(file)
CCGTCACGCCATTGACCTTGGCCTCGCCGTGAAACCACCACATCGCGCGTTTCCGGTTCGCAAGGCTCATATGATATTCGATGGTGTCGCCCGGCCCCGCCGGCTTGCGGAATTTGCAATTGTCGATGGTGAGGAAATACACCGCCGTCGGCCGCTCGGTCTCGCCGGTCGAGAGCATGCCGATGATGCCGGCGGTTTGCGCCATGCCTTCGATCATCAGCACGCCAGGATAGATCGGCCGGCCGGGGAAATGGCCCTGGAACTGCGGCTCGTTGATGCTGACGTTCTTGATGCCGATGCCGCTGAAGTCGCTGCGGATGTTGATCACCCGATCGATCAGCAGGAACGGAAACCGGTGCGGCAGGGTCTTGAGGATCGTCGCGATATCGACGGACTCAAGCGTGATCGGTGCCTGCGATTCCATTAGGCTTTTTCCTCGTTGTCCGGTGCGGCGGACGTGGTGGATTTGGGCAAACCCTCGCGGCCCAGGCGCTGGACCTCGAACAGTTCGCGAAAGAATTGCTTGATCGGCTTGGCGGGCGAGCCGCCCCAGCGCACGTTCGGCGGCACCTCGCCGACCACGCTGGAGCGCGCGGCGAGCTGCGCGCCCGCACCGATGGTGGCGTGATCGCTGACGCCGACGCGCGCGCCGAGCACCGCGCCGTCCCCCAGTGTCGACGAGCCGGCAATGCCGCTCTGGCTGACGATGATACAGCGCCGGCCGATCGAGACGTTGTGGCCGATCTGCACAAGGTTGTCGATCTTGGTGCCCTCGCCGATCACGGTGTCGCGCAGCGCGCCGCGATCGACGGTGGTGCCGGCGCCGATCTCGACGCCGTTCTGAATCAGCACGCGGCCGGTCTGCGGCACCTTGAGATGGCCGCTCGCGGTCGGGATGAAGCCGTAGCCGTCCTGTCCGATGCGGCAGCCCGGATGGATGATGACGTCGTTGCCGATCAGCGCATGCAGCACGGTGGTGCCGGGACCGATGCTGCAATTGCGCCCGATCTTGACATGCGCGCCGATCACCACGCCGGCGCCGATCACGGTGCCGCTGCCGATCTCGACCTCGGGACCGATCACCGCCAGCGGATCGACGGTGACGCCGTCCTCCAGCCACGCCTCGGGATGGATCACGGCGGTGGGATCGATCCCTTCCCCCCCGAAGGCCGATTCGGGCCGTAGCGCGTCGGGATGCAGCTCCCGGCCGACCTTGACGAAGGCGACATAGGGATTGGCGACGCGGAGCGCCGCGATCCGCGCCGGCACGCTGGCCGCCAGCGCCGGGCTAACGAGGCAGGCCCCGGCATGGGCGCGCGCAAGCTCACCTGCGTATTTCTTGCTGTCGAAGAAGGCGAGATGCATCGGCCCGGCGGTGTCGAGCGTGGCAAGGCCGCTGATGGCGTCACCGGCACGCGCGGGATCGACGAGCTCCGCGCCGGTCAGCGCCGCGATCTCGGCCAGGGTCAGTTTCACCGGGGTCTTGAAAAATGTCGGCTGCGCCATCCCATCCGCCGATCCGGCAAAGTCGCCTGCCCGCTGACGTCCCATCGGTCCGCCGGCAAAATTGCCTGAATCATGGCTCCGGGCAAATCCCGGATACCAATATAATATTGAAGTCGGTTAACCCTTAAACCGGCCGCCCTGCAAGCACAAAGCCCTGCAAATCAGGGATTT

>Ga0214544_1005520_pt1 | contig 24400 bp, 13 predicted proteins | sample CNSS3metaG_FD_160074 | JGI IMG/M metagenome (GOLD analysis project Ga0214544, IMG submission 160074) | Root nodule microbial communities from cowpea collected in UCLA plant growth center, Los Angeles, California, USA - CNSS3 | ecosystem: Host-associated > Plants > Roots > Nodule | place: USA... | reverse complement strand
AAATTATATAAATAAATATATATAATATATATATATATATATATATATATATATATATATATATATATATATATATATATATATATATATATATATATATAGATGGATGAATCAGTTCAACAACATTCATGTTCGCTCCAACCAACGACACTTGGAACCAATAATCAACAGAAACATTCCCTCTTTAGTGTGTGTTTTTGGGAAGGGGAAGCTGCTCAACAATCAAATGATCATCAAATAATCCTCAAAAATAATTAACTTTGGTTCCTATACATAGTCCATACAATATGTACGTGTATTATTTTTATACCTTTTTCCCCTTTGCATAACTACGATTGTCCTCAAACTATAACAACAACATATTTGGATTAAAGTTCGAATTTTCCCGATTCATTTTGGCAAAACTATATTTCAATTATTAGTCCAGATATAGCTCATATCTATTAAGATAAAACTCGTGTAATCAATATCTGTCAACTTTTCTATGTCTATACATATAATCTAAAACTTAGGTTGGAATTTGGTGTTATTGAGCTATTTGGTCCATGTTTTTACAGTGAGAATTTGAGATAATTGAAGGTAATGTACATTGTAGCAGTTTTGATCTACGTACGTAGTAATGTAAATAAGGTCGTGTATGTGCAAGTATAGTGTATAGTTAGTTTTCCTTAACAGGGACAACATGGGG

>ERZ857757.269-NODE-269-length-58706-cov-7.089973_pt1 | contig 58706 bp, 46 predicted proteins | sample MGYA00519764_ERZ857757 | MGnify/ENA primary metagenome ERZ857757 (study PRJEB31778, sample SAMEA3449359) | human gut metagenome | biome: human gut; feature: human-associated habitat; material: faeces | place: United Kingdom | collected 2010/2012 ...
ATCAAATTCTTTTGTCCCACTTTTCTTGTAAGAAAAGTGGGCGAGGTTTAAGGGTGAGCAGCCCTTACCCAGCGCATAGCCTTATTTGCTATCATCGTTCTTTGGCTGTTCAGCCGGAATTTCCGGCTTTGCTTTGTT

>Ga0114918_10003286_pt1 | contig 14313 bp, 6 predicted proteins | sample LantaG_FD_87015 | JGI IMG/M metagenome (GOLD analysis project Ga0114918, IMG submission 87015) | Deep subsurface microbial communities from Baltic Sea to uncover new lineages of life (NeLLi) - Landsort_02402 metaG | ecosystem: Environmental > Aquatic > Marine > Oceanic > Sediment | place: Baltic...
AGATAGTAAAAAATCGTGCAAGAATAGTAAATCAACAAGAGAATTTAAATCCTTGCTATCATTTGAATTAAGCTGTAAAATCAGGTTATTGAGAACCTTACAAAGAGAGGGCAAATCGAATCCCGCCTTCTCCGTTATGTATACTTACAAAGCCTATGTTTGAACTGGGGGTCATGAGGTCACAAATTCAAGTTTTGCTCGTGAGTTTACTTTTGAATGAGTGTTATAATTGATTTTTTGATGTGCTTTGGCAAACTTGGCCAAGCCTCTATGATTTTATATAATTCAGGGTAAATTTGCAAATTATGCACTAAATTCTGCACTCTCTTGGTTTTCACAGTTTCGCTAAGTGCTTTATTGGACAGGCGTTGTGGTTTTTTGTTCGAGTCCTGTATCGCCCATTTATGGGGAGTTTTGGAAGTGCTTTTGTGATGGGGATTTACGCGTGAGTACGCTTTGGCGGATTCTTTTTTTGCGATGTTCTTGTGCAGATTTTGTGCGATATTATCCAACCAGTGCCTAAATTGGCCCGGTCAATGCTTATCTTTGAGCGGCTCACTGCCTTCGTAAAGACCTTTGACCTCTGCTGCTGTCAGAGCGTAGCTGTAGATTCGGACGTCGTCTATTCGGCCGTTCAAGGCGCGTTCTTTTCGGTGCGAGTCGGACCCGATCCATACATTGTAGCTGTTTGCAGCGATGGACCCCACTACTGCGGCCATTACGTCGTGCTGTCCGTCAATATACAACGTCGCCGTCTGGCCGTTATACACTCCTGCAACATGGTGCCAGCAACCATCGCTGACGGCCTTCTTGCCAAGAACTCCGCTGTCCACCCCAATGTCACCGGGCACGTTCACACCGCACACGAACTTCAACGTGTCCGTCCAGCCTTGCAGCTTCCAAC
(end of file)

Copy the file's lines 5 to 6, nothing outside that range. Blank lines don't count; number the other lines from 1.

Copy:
ATCAAATTCTTTTGTCCCACTTTTCTTGTAAGAAAAGTGGGCGAGGTTTAAGGGTGAGCAGCCCTTACCCAGCGCATAGCCTTATTTGCTATCATCGTTCTTTGGCTGTTCAGCCGGAATTTCCGGCTTTGCTTTGTT

>Ga0114918_10003286_pt1 | contig 14313 bp, 6 predicted proteins | sample LantaG_FD_87015 | JGI IMG/M metagenome (GOLD analysis project Ga0114918, IMG submission 87015) | Deep subsurface microbial communities from Baltic Sea to uncover new lineages of life (NeLLi) - Landsort_02402 metaG | ecosystem: Environmental > Aquatic > Marine > Oceanic > Sediment | place: Baltic...